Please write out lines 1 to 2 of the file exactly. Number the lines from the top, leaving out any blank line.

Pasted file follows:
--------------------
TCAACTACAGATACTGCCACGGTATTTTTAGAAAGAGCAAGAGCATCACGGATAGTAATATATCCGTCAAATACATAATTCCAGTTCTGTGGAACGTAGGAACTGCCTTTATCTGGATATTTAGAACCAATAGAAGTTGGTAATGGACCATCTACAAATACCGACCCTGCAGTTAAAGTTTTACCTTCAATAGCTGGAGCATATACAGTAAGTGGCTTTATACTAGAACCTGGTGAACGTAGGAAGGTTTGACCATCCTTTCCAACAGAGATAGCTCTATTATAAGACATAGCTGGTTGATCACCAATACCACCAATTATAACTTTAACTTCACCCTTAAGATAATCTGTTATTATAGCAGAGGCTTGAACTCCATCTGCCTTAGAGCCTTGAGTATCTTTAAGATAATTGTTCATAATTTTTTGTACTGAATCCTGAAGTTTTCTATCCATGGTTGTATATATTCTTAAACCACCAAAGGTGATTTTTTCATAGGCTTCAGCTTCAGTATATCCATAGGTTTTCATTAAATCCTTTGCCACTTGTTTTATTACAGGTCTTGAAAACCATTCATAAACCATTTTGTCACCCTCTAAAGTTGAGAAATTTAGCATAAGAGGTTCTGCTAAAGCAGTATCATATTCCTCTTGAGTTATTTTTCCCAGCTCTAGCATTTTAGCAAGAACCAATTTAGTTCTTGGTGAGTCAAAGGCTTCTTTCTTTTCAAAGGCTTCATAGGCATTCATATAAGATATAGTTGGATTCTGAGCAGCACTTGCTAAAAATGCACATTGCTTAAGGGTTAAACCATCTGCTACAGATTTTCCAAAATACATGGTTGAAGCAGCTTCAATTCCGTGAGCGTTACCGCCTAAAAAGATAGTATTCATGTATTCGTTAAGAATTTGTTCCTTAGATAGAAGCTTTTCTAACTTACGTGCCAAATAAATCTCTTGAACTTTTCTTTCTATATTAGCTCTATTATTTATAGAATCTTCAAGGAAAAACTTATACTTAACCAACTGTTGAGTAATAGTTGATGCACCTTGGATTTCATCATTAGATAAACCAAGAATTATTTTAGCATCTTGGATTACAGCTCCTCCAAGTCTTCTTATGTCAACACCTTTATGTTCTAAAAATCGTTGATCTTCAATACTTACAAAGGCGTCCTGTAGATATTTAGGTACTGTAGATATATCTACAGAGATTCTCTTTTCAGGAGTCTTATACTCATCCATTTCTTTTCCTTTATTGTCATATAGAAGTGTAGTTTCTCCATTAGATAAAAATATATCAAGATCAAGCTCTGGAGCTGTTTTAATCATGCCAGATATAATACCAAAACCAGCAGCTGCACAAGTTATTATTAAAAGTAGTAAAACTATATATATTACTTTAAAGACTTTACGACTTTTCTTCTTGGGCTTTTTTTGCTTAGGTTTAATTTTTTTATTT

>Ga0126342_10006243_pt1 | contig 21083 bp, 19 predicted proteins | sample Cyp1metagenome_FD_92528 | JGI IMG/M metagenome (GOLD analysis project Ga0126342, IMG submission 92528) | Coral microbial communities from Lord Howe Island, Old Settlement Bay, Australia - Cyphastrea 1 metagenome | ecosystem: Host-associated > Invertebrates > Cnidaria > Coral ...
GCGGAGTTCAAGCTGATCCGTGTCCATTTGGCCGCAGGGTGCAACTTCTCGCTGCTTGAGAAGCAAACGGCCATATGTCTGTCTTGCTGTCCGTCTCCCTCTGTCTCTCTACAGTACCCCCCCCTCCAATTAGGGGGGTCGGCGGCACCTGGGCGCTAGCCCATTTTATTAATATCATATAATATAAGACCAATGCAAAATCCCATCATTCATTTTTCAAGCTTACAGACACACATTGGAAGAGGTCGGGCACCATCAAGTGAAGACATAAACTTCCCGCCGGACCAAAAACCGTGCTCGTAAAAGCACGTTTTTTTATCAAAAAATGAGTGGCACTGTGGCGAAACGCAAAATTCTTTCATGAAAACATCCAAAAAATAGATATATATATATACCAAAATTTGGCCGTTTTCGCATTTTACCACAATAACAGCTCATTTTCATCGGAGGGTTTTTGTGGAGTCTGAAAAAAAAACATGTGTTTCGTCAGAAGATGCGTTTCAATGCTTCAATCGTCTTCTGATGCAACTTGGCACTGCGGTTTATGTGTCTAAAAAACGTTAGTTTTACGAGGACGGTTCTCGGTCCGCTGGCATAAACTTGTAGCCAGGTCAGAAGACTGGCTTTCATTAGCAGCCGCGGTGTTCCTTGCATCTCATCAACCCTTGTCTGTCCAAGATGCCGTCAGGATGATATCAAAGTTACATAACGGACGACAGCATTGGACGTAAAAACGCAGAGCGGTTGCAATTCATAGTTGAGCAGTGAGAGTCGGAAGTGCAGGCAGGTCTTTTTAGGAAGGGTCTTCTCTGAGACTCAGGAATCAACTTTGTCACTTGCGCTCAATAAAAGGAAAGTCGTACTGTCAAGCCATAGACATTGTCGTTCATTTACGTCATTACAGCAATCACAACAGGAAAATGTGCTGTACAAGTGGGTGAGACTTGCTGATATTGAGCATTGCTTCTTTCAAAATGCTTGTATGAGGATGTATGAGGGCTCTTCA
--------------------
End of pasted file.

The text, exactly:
TCAACTACAGATACTGCCACGGTATTTTTAGAAAGAGCAAGAGCATCACGGATAGTAATATATCCGTCAAATACATAATTCCAGTTCTGTGGAACGTAGGAACTGCCTTTATCTGGATATTTAGAACCAATAGAAGTTGGTAATGGACCATCTACAAATACCGACCCTGCAGTTAAAGTTTTACCTTCAATAGCTGGAGCATATACAGTAAGTGGCTTTATACTAGAACCTGGTGAACGTAGGAAGGTTTGACCATCCTTTCCAACAGAGATAGCTCTATTATAAGACATAGCTGGTTGATCACCAATACCACCAATTATAACTTTAACTTCACCCTTAAGATAATCTGTTATTATAGCAGAGGCTTGAACTCCATCTGCCTTAGAGCCTTGAGTATCTTTAAGATAATTGTTCATAATTTTTTGTACTGAATCCTGAAGTTTTCTATCCATGGTTGTATATATTCTTAAACCACCAAAGGTGATTTTTTCATAGGCTTCAGCTTCAGTATATCCATAGGTTTTCATTAAATCCTTTGCCACTTGTTTTATTACAGGTCTTGAAAACCATTCATAAACCATTTTGTCACCCTCTAAAGTTGAGAAATTTAGCATAAGAGGTTCTGCTAAAGCAGTATCATATTCCTCTTGAGTTATTTTTCCCAGCTCTAGCATTTTAGCAAGAACCAATTTAGTTCTTGGTGAGTCAAAGGCTTCTTTCTTTTCAAAGGCTTCATAGGCATTCATATAAGATATAGTTGGATTCTGAGCAGCACTTGCTAAAAATGCACATTGCTTAAGGGTTAAACCATCTGCTACAGATTTTCCAAAATACATGGTTGAAGCAGCTTCAATTCCGTGAGCGTTACCGCCTAAAAAGATAGTATTCATGTATTCGTTAAGAATTTGTTCCTTAGATAGAAGCTTTTCTAACTTACGTGCCAAATAAATCTCTTGAACTTTTCTTTCTATATTAGCTCTATTATTTATAGAATCTTCAAGGAAAAACTTATACTTAACCAACTGTTGAGTAATAGTTGATGCACCTTGGATTTCATCATTAGATAAACCAAGAATTATTTTAGCATCTTGGATTACAGCTCCTCCAAGTCTTCTTATGTCAACACCTTTATGTTCTAAAAATCGTTGATCTTCAATACTTACAAAGGCGTCCTGTAGATATTTAGGTACTGTAGATATATCTACAGAGATTCTCTTTTCAGGAGTCTTATACTCATCCATTTCTTTTCCTTTATTGTCATATAGAAGTGTAGTTTCTCCATTAGATAAAAATATATCAAGATCAAGCTCTGGAGCTGTTTTAATCATGCCAGATATAATACCAAAACCAGCAGCTGCACAAGTTATTATTAAAAGTAGTAAAACTATATATATTACTTTAAAGACTTTACGACTTTTCTTCTTGGGCTTTTTTTGCTTAGGTTTAATTTTTTTATTT

>Ga0126342_10006243_pt1 | contig 21083 bp, 19 predicted proteins | sample Cyp1metagenome_FD_92528 | JGI IMG/M metagenome (GOLD analysis project Ga0126342, IMG submission 92528) | Coral microbial communities from Lord Howe Island, Old Settlement Bay, Australia - Cyphastrea 1 metagenome | ecosystem: Host-associated > Invertebrates > Cnidaria > Coral ...